My big adventure trip has come and gone. Along with 38 of my closest friends and companions, I went to Quito, the Galapagos Islands, Quito, Coca, the Napo River Amazon rainforest, Coca, and Quito. This wonderful trip was put together by Jeff Wagg of College of Curiosity Field Trips.
Quito is the site of very old (2000 BCE) settlements, and is named for the original Quitu people who lived in the area and were eventually conquered by the Incas in the 13th century. An Inca general razed the city in 1526 rather than let it fall to Spanish conquistadors, who later got their revenge by building churches all over on the site, beginning in 1534, and forcing everyone to convert to Catholicism.
The city itself is in a beautiful land, nestled in a valley of the Andean mountains, extending three miles across and over 30 miles long. At 9500 feet elevation, you are bombarded by UV radiation, but need a jacket to ward off the cool night temperatures. Quito recently opened their new airport, but has not yet completed the main highway out of town, so my late arrival was compounded by some confusion over the shuttle, an hour drive to the hotel, the quaint lack of computerized check-in,
the post-midnight arrival of my roommates, and the decision by the hotel that three women sharing a room is unseemly, which required them to bring in and erect a third bed at 1:00 a.m. At that point I was so tired, I could have slept in the bathtub.
My first daylight view of Quito was from the 7th floor hotel room. Quito has many gray and foggy days, so many of my pictures have a bit of a gloomy cast to them. That doesn’t describe the city. Jeff had hired a coach for us to take a day tour around the area. We started with the equator and lunch on a volcano, which I will cover in my next few posts. After lunch, we went to the central plaza of town, where the churches are featured. Ecuadorians so love their churches. Fortunately (for our nerves and dislike of crowds) we missed the Good Friday and Easter spectacles, where hundreds of men dress in Klan-like purple outfits with pointed caps, representing the Spanish flagellants of the early Middle Ages and the Spanish Inquisition. We weren’t expecting that. But, this is a very big celebration in Ecuador, and I’ve been assured that the parades worth attending. Not being Spanish descendant nor Catholic, I don’t want to get this wrong, so you can google Semana Santa for more information about the Holy Week in Spanish culture.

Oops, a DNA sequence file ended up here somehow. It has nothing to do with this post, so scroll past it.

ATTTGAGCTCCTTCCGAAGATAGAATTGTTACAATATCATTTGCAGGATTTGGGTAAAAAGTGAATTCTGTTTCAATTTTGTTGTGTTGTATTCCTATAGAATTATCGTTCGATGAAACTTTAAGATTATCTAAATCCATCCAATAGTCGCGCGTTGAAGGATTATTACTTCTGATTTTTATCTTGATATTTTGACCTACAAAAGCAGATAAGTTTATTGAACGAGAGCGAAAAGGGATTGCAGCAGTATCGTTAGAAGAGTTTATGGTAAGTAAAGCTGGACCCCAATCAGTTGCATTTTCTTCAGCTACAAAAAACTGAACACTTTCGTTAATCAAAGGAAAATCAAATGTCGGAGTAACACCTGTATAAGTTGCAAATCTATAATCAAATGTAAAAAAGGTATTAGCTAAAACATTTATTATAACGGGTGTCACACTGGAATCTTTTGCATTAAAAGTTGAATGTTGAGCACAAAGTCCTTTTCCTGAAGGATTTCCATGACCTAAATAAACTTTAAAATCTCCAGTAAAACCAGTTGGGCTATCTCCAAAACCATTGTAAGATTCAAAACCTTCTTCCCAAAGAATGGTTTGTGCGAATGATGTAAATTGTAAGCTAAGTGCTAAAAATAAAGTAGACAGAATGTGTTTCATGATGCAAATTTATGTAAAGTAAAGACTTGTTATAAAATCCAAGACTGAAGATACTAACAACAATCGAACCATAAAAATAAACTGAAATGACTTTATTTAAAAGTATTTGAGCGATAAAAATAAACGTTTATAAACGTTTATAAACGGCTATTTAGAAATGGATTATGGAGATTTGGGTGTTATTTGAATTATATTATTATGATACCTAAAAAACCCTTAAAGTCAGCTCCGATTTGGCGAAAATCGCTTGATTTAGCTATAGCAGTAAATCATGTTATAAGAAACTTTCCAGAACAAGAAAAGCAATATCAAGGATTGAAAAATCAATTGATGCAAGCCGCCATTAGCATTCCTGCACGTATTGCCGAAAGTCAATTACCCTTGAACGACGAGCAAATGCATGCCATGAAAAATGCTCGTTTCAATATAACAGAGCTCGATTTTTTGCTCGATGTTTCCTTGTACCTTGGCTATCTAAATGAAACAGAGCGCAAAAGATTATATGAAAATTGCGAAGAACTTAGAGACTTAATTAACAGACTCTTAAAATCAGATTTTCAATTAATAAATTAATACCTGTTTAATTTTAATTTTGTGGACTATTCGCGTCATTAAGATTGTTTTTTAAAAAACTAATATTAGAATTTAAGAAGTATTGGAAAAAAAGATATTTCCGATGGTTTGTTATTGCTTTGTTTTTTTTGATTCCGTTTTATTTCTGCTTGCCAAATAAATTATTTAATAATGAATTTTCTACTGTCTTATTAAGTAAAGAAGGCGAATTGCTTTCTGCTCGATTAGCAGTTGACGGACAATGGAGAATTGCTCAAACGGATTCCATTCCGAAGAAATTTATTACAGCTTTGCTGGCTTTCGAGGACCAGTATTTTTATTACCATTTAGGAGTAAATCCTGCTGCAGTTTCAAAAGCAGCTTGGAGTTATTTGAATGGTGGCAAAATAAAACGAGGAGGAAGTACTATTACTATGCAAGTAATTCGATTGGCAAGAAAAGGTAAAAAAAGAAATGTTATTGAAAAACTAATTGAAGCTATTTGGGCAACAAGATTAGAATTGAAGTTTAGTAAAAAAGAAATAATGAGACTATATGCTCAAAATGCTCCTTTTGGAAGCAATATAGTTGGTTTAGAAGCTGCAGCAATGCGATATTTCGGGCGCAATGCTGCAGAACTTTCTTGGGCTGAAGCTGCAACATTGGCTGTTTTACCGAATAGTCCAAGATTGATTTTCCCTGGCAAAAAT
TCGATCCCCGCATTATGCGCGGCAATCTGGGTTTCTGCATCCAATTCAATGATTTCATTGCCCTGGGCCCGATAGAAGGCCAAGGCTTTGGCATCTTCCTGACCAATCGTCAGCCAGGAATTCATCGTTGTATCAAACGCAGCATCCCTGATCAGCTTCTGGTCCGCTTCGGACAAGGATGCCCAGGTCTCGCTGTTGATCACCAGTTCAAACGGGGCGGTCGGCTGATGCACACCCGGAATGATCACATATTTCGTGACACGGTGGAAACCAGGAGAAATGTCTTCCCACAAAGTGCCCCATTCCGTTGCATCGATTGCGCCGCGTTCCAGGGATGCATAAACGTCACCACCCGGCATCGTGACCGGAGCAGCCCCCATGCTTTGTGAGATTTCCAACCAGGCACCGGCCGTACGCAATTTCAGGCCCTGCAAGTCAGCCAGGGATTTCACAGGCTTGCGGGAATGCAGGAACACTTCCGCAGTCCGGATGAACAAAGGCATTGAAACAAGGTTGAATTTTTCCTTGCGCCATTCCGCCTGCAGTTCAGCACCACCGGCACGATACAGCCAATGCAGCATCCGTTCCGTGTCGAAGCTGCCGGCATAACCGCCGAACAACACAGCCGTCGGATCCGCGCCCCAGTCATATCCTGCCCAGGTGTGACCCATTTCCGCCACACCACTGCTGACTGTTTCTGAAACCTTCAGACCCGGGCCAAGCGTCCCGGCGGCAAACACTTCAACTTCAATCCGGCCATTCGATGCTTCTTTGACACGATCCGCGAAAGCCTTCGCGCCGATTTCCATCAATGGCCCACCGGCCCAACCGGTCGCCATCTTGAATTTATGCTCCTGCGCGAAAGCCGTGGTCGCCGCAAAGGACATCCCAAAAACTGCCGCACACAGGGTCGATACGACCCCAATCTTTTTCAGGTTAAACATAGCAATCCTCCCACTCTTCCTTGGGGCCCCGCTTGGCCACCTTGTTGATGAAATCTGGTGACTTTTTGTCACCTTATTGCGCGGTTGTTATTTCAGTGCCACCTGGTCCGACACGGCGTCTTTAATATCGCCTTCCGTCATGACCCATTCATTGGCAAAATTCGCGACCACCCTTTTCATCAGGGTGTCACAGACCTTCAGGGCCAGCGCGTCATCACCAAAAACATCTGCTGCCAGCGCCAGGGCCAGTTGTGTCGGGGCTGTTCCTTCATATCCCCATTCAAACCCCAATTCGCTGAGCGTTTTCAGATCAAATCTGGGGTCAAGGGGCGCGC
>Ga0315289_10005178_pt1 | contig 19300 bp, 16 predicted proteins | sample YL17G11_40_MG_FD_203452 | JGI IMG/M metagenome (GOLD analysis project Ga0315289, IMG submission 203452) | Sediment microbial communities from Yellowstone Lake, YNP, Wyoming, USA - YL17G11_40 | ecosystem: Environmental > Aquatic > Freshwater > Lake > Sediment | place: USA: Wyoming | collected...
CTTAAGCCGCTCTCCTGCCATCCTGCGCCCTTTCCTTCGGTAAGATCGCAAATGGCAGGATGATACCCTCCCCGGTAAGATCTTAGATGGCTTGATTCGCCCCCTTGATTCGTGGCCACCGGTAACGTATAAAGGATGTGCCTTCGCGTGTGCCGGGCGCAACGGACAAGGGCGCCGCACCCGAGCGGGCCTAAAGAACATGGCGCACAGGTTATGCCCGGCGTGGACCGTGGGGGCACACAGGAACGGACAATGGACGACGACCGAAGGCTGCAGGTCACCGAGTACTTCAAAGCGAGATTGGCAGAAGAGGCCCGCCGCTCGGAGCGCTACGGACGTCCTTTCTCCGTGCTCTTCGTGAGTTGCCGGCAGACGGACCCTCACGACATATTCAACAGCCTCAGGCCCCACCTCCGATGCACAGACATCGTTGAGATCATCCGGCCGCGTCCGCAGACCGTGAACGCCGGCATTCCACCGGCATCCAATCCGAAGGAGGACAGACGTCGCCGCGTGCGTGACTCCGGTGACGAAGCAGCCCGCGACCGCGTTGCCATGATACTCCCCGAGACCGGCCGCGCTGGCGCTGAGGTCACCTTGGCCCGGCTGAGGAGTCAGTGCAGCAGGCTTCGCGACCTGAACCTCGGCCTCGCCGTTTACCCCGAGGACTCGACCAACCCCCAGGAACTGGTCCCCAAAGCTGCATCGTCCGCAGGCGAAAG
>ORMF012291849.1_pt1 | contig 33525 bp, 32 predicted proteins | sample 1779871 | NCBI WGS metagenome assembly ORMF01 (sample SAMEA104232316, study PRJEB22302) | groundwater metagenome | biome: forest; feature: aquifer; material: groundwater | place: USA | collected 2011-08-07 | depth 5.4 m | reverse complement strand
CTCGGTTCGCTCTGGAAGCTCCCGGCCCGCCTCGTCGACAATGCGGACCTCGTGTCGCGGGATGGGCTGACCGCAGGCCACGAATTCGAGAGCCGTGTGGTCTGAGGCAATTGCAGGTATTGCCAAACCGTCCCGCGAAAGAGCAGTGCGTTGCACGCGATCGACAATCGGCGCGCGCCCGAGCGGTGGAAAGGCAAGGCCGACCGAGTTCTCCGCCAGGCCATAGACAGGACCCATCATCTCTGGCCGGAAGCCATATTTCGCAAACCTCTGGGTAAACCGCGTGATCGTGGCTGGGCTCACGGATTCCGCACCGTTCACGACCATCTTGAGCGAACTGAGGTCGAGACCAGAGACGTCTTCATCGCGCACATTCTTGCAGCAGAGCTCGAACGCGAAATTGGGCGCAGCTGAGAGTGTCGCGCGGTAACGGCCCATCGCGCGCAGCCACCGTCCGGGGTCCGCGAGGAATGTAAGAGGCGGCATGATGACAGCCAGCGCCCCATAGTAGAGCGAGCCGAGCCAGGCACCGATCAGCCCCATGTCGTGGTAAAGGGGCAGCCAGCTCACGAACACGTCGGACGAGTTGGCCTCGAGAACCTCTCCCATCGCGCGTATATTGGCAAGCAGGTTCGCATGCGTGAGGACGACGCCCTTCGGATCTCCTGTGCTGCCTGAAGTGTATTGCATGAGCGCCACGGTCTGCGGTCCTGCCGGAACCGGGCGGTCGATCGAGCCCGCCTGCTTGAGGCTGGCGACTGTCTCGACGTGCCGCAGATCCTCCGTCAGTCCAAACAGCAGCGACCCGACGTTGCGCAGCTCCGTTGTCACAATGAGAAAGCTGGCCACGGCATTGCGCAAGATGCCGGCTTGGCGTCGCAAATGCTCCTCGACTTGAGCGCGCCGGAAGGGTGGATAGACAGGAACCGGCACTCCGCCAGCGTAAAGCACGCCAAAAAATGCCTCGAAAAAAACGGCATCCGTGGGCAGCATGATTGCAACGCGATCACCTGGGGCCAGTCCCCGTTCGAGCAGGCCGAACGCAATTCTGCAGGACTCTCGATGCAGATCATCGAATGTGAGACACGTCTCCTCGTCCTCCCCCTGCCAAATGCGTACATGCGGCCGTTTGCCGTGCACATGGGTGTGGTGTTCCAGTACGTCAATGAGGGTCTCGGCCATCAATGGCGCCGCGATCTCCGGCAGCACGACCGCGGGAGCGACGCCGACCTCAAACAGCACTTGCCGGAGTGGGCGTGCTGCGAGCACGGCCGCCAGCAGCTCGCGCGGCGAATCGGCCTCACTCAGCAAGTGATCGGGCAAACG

Old Town Quito has been refurbished over the past few years, and street vendors ushered out of the middle of the street and into a central mercado area away from the historic district. Our guide, a native of Quito, took us to see their famous churches. The Iglesia de la Compania de Jesus has over-the-top gilding inside, but since we were there a few days before Easter, visitors were not allowed. Instead, we stood outside and were chastised for blocking the view of… the soccer game, which was being broadcast on a giant screen mounted above the main church doors. Apparently soccer is a big deal outside of the U.S. Next to the churches, soccer is a big deal, and an important match was being played in town that night. We could hear the stadium cheers from several blocks away.
The Ecuadorians are very proud of their city, which was the first one to be added to the UNESCO World Heritage Sites list. In the Old Town, the central plazas, and the gringo areas of nightclubs and restaurants, a heavy police presence discourages pickpockets, although we noticed at least one individual mixing in our group and pretending to take pictures as he moved closer to our backpacks. We all have known each other for years, and still didn’t realize he was with us, but the police did.
Several times we were told by locals that central Quito was quite safe, but that the edges of the city were not. We walked through the market area, the Church Central area, and a ten block radius of our hotel both at night and during the day, and always felt comfortable. The streets were filled with young people at night. Indeed, the bars don’t close until around 3 a.m.
The second night, most of us trooped to a nearby paradilla (“Meat-o-Rama”) where we had massive amounts of brazier-grilled chicken, pork, and beef, accompanied by salad and potatoes, with ample South American wines and beer, for around $25 per person. However, you can make a lovely lunch of hearty soups for $3.
I was quite charmed by Quito, and found the people friendly and the town clean and I look forward to making future trips there. I guess I was expecting a Third World country. Ecuador is not wealthy, but the people seem content, we saw no beggars, they are proud of their management of the rainforest, and they are busy going about their lives in the midst of spectacular natural beauty. After the end of our trip, we spent another afternoon and evening in Quito, which I will cover in Part 2.
- Quito and the dreaded soroche (mariposamedicina.wordpress.com)
- From Historic Quito (twodifferentgirls.com)